Latham & Watkins has dealt yet another blow to DLA Piper’s Spanish ranks, hiring its first Madrid-based antitrust partner, while Kennedys has joined the growing number of firms beefing up their low-cost capabilities.

Former DLA head of competition José Maria Jiménez Laiglesia has succeeded against four other candidates to join Latham’s Madrid outpost, which has almost doubled its headcount in less than a year since bringing in DLA’s former senior partner Juan Picón.

With a nine-strong team led by real estate partner Rafael Molina joining from Linklaters next month, the move means the US firm will have 50 lawyers in Spain come October, up from just 18 when Picón quit his former shop at the end of 2017.

‘The other candidates that showed interest were also good, but the Brussels office which led the process pointed to José Maria as one of the top antitrust partners in the country,’ Latham’s Spain managing partner Picón told Legal Business.

Jiménez Laiglesia’s practice will support Latham’s core M&A and finance operations and will work closely with the firm’s Brussels team. Picón said the firm didn’t plan to expand the antitrust team much further, although it was on the hunt for one associate to support Jiménez Laiglesia.

He is the latest in a long list of European hires by the $3bn firm. Over the last few months alone, Latham has raided the Magic Circle both in London and Germany to boost its transactional prowess.

The quick expansion in Madrid is all the more impressive considering Spain is usually a quieter lateral market compared to its European neighbours.

As for DLA, the firm has lost several partners since the departure of Picón, arguably its most prominent Spanish lawyer. Fellow DLA corporate partners Ignacio Gómez-Sancha and José Antonio Sánchez-Dafos followed Picón to Latham last year too.

It now comprises 81 lawyers including 18 partners, having appointed Joaquin Hervada as new local head of competition. A spokesperson for the firm said: ‘We would like to thank José Maria for the contribution he has made during his time at DLA Piper and wish him all the best for the future.’

Elsewhere, Kennedys has chosen India to strengthen its innovation capabilities by launching a nine-strong business development operation in Kerala.

Kennedys Kognitive Computing will focus on tech development including machine learning and text analytics. Led by Tony Joseph and reporting to the firm’s head of research and development Karim Derrick, the launch of the new company comes after a year-long exclusive partnership with the Kognitive Computing team.

Derrick told Legal Business: ‘The clear differentiator is that the purpose of this team and my primary objective is to produce client-facing products to remove the need to use lawyers in the first place. It’s not about improving efficiency or margins, it’s about helping our clients using lawyers only when they need to.’ He said clients will pay to use products developed by the team on a per-use basis, a model the firm has already applied with its litigation tool KLAiM.

It makes Kennedys the latest in a long series of firms announcing a substantial investment in innovation, as client pressure on costs keeps efficiency high on BigLaw’s agenda.

Perhaps the most significant move of the year was Clifford Chance’s acquisition of the former Carillion Advice Services team in Newcastle.

Closer to home, globetrotting firm Bird & Bird has expanded its Polish dispute resolution team with the hire of PwC Legal head of litigation Adam Kowalczyk in Warsaw. He leaves PwC after two-and-a-half years and was previously an associate at Weil Gotshal & Manges and DLA.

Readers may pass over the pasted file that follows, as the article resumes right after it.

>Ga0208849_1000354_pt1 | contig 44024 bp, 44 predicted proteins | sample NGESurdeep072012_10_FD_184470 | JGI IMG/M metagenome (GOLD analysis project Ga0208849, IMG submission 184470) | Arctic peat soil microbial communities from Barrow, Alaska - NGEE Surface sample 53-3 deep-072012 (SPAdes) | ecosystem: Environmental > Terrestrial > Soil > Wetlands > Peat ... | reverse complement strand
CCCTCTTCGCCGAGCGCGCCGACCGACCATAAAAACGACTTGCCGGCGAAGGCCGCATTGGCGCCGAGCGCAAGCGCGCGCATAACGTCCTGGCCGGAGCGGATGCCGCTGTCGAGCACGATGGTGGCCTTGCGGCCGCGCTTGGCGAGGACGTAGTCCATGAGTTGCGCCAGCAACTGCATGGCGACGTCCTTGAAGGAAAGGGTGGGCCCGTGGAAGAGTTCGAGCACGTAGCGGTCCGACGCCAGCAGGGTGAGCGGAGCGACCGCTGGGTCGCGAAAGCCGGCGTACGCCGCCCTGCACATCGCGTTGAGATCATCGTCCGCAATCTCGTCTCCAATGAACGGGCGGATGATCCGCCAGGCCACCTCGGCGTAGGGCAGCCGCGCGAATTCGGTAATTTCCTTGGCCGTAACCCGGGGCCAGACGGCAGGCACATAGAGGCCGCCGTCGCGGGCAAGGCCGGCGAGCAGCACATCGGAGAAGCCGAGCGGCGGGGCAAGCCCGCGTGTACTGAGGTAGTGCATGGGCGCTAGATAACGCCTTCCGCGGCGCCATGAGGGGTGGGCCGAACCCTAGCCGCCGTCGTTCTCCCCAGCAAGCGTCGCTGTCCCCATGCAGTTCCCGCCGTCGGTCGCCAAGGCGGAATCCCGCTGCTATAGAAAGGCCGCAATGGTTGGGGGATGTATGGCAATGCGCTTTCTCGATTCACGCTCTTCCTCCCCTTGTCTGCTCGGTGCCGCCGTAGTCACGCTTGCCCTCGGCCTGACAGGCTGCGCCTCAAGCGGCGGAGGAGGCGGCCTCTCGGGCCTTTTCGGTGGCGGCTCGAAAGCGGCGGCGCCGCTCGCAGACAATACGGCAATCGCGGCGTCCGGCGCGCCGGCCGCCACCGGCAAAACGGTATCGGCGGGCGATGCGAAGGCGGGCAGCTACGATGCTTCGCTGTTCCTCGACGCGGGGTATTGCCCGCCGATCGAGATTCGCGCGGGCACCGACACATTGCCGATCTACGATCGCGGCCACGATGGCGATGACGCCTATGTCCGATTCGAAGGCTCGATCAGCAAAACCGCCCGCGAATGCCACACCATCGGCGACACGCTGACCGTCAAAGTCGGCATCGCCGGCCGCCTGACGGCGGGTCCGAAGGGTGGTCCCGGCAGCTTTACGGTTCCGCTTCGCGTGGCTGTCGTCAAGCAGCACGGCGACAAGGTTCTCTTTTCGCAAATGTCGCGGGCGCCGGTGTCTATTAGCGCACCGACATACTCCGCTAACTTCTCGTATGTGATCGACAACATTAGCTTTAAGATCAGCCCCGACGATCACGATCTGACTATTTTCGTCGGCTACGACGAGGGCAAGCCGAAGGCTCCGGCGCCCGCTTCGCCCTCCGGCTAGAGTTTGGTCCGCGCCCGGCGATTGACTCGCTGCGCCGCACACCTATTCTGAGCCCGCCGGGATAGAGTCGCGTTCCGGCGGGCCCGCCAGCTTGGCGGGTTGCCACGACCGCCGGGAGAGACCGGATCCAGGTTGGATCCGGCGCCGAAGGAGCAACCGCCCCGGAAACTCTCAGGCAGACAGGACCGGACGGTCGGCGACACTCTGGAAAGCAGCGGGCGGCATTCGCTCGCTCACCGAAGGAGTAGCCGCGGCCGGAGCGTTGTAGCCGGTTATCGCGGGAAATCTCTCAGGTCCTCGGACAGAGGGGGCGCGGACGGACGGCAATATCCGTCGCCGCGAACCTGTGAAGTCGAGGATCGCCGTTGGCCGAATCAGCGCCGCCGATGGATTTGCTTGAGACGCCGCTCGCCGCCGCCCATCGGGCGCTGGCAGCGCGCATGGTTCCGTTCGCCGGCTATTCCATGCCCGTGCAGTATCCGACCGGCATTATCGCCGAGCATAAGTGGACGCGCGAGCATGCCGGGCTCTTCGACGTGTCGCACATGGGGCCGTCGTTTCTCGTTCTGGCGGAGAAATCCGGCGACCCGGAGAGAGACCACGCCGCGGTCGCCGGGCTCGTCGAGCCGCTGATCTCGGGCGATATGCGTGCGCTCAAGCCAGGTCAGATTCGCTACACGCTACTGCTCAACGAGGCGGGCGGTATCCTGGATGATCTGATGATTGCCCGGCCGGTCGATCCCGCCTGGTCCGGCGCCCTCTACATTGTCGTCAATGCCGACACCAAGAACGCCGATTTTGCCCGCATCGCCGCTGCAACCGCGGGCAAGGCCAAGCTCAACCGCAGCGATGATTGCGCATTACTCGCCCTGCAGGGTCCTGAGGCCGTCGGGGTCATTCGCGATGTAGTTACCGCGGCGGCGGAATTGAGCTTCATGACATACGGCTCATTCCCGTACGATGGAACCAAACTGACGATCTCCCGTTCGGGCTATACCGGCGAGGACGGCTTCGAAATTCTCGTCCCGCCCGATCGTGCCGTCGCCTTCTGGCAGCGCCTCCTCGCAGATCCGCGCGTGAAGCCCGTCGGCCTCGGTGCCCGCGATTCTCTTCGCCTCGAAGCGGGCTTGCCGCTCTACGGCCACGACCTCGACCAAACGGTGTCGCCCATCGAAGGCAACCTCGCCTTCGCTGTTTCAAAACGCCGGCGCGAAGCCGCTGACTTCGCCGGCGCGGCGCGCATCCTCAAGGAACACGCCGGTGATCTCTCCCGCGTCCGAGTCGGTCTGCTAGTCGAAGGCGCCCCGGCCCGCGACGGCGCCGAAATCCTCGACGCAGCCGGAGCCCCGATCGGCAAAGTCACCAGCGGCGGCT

Legal Business

Double whammy for Magic Circle infra as Latham hires CC’s Moylan and A&O’s Andersen

Double whammy for Magic Circle infra as Latham hires CC’s Moylan and A&O’s Andersen

Latham & Watkins has secured the services of two of the highest profile names in the City’s infrastructure private equity space in a double hire at the expense of Clifford Chance (CC) and Allen & Overy (A&O).

CC’s private equity offering took a knock amid one of the firm’s most senior departures in years as infrastructure head Brendan Moylan quit for Latham & Watkins.

Meanwhile, A&O’s saw the departure of senior finance hand Conrad Andersen, another infrastructure veteran.

‘They are the two leading infrastructure lawyers in London if not in Europe,’ Latham’s corporate vice-chair David Walker told Legal Business. ‘Conrad on the financing and Brendan on the M&A side. Overnight we have the pre-eminent infrastructure PE team.’

With sector specialisation touted as one of the key differentiators of CC’s sponsor capabilities, Moylan led on a number of big mandates during his 19 years with the firm.

His is the highest profile PE move from the Magic Circle firm to Latham since the US giant recruited practice co-head Oliver Felsenstein in 2015 and means Moylan will also be re-united with his former colleagues David Walker, Tom Evans and Kem Ihenacho, who quit CC between 2013 and 2014.

Moylan’s name emerged as one of CC’s key sponsor practitioners in Legal Businessrecent analysis of the firm’s PE practice and his colleagues described his work as ‘phenomenal’.

This year he led the team advising private equity house 3i Group in the €1.7bn sale of its stake in Scandlines and Global Infrastructure Partners (GIP) on the acquisition of Singapore’s Equis Energy for $5bn.

GIP is also a big client of Latham’s, no doubt one of the reasons that made Moylan attractive to the US firm, which has been on the hunt for top names in the European infra world for a while.

The $3bn firm has been expanding outside its transactional heartland in the City over the last few months, with hires including Linklaters’ London partner and former Asia head of financial regulation Carl Fernandes in May and, the same month, tapped CC’s German practice hiring Thomas Weitkamp in Munich.

Two weeks ago, Latham also bolstered its restructuring team, hiring deal star Yen Sum and her colleague Jennifer Brennan from US rival Sidley Austin.